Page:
By The Nation
Pornsan Vichienpradit, the centre’s deputy director, said this week it’s a wonder that small-scale brick-and-mortar merchants can survive at all with shoppers increasingly relying on technology-assisted purchases and the nearest 7-Eleven or Family Mart.
The centre’s “4.0 City People: The Future Urban Life in Thailand” survey confirmed that consumers increasingly trust online shopping channels due to the development of more diverse logistics services as well as banks’ readiness to facilitate financial transactions for retail customers.
They have more choice in purchases and it’s far quicker than travelling to and browsing through a physical store.
And by now, everyone is comfortable with social media, where thousands of entrepreneurs have set up shop, often offering intriguing alternatives in goods and services and guaranteeing swift delivery anywhere.
It’s estimated, meanwhile, that there are now 14,000 convenience stores in Thailand and their popularity is rising thanks to increasing variety among the products on the shelves. You can usually find a coffee corner inside, as well as made-to-order food, logistics services and bill-payment service, possibly even a pharmacy or a souvenir shop.
The diversity is even greater in other countries. In Japan, Lawson convenience stores have developed sub-brands such as Natural Lawson, which specialises in healthy and organic products, and Lawson Store 100, where nothing costs more than 100 yen, including fresh food, and portions can be reduced in size for single and elderly people.
Lawson even offers consultations with nutritionists and other professionals.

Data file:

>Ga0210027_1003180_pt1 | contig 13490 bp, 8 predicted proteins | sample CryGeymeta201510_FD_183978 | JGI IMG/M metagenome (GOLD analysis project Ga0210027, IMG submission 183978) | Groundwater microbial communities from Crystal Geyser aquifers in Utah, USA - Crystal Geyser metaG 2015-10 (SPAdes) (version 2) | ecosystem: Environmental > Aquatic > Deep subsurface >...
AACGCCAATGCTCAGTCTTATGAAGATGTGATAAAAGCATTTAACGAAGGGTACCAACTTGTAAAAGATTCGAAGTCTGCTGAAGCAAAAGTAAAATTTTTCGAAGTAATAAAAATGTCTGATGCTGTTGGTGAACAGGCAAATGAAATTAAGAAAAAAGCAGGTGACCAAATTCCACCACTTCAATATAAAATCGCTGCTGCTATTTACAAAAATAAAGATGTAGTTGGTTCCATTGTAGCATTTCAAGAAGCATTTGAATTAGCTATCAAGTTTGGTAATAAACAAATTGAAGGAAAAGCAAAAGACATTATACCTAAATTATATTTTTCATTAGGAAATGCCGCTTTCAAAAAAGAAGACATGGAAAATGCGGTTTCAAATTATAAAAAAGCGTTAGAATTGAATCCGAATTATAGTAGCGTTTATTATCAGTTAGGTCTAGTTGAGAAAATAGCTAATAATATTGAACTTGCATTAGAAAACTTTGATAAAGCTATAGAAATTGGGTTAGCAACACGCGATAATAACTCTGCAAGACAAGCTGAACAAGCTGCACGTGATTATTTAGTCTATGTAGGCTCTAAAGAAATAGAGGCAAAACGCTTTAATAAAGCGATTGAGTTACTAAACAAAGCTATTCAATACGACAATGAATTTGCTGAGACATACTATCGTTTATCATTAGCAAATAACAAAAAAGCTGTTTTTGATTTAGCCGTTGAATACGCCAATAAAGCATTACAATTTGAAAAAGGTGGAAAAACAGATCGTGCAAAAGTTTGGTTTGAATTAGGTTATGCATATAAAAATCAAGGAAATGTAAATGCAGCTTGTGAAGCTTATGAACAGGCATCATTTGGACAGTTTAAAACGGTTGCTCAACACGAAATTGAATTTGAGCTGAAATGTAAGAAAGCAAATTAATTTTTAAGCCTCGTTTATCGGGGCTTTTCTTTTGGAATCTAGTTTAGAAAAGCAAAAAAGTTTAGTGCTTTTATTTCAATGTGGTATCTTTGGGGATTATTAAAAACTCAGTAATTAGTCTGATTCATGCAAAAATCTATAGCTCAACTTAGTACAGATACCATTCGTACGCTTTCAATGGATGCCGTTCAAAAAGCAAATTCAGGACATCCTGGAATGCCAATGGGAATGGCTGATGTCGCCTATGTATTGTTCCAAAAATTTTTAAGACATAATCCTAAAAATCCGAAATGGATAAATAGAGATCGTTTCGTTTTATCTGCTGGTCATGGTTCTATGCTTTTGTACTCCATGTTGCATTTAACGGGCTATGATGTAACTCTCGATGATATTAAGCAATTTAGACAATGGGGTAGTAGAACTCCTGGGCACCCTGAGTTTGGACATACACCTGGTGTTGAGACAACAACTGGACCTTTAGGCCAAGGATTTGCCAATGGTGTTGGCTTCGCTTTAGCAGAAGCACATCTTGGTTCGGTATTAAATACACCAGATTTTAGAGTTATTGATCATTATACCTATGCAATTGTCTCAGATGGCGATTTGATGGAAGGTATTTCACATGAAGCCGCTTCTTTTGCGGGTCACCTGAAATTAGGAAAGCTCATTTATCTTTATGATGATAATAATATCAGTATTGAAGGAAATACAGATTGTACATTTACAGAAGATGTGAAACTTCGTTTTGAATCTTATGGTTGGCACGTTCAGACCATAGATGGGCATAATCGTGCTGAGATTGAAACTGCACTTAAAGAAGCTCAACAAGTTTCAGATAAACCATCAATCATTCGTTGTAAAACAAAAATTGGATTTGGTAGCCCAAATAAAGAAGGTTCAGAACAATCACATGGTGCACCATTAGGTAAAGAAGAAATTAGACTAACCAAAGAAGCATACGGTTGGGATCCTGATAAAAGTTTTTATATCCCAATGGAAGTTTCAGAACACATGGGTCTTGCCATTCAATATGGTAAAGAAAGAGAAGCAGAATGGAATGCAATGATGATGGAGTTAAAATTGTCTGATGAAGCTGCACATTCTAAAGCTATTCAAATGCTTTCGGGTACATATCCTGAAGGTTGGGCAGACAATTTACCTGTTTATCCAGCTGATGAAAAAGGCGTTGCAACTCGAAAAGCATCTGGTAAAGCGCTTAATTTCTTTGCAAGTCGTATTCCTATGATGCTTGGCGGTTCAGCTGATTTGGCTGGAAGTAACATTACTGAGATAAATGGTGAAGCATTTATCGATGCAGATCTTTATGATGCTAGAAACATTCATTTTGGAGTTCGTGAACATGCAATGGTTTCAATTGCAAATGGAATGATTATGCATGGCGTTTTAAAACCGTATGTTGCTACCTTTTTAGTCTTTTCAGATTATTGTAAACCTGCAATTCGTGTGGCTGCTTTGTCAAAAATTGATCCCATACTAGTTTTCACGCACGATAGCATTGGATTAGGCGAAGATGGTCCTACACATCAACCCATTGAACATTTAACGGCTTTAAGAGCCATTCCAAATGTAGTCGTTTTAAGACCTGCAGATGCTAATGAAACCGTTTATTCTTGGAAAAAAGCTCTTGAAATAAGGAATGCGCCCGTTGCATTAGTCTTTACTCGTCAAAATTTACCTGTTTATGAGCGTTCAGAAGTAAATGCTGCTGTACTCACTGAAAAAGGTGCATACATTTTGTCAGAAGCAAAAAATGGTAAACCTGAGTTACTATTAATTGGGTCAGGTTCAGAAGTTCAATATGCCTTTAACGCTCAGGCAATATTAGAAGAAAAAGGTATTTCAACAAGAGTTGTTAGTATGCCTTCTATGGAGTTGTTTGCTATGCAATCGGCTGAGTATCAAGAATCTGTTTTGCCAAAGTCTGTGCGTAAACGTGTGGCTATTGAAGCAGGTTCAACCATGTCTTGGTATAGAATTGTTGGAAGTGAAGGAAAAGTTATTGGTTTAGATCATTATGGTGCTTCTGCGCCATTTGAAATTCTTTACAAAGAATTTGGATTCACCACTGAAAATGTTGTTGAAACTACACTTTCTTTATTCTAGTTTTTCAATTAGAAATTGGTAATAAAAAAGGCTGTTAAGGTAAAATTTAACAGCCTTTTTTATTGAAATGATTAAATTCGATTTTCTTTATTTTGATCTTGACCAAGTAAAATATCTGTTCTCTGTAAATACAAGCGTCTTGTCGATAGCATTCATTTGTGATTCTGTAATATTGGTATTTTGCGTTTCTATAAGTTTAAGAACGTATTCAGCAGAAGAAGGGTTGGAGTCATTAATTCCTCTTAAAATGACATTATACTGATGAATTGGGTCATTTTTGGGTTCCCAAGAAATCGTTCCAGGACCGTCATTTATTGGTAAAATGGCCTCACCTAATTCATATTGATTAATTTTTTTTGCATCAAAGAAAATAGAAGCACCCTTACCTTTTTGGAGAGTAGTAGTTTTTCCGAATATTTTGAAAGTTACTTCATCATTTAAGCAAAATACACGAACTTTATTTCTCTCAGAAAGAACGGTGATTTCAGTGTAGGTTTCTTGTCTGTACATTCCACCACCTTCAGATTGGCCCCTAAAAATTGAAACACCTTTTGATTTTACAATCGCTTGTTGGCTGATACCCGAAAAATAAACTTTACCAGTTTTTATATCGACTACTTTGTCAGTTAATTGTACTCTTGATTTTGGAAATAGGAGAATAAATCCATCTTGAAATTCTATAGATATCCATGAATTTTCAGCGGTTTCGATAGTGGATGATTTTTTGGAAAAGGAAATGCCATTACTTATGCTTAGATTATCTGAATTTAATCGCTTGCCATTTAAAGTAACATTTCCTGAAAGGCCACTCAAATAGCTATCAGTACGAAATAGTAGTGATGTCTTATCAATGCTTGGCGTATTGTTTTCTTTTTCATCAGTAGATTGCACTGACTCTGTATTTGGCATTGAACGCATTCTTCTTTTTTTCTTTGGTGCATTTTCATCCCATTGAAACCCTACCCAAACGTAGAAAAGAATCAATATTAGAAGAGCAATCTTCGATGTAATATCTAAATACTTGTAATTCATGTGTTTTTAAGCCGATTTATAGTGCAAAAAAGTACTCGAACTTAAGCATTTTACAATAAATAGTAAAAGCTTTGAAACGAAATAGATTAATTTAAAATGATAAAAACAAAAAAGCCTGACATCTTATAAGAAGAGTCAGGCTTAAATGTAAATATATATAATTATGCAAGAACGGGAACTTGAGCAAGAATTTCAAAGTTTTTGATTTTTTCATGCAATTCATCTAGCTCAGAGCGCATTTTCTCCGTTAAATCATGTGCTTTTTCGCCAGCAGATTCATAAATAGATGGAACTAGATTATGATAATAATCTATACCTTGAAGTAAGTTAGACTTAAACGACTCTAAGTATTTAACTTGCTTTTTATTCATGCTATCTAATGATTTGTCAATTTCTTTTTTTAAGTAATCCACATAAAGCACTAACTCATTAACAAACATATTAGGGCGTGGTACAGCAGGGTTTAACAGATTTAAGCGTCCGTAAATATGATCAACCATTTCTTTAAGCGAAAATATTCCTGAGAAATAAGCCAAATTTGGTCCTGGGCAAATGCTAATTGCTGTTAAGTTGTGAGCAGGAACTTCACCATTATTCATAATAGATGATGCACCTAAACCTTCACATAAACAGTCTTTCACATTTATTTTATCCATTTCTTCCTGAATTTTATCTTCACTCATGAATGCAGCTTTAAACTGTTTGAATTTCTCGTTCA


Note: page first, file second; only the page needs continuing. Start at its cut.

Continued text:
The big convenience-store operators are all capital groups and thus have the advantages of lower procurement and distribution costs, greater scope for product development and the best locations.
“It may develop to the point of being a business that completely destroys the basic consumer goods of the city in the future,” Pornsan said.
In the suburbs of Bangkok, the Phumphuang grocery truck is a common sight, carrying fresh and dried foods from the fresh market to communities far distant or to villages without a large store.
The Phumphuang truck’s key customers are village elders restricted in their movement and factory and construction-site workers who have little or no time or money to go to regular shops.
Phumphuang truck prices are 10-15 per cent more expensive than those at the market, but customers are willing to pay more for convenience. The drivers will even deliver items on demand with a day’s notice, and people can pay their bills at the truck too, albeit with an extra Bt10-Bt20 charge attached.
However, meal and grocery deliveries to the home and workplace are increasingly arranged these days through phone applications, Pornsan pointed out. If those delivery services can reach remote locales, will it spell the end for the Phumphuang truck?
Thai planning policy at the central and city level has always tended to leave consumer product flow to market supply and demand, Pornsan said, “neglecting the need for a comprehensive utility plan”.
“People have to find a solution and rely on more expensive alternatives amid the current technological and economic changes. The government should increase interest and prepare marketing utilities for small and medium-sized city vendors around the Thailand 4.0 city model.”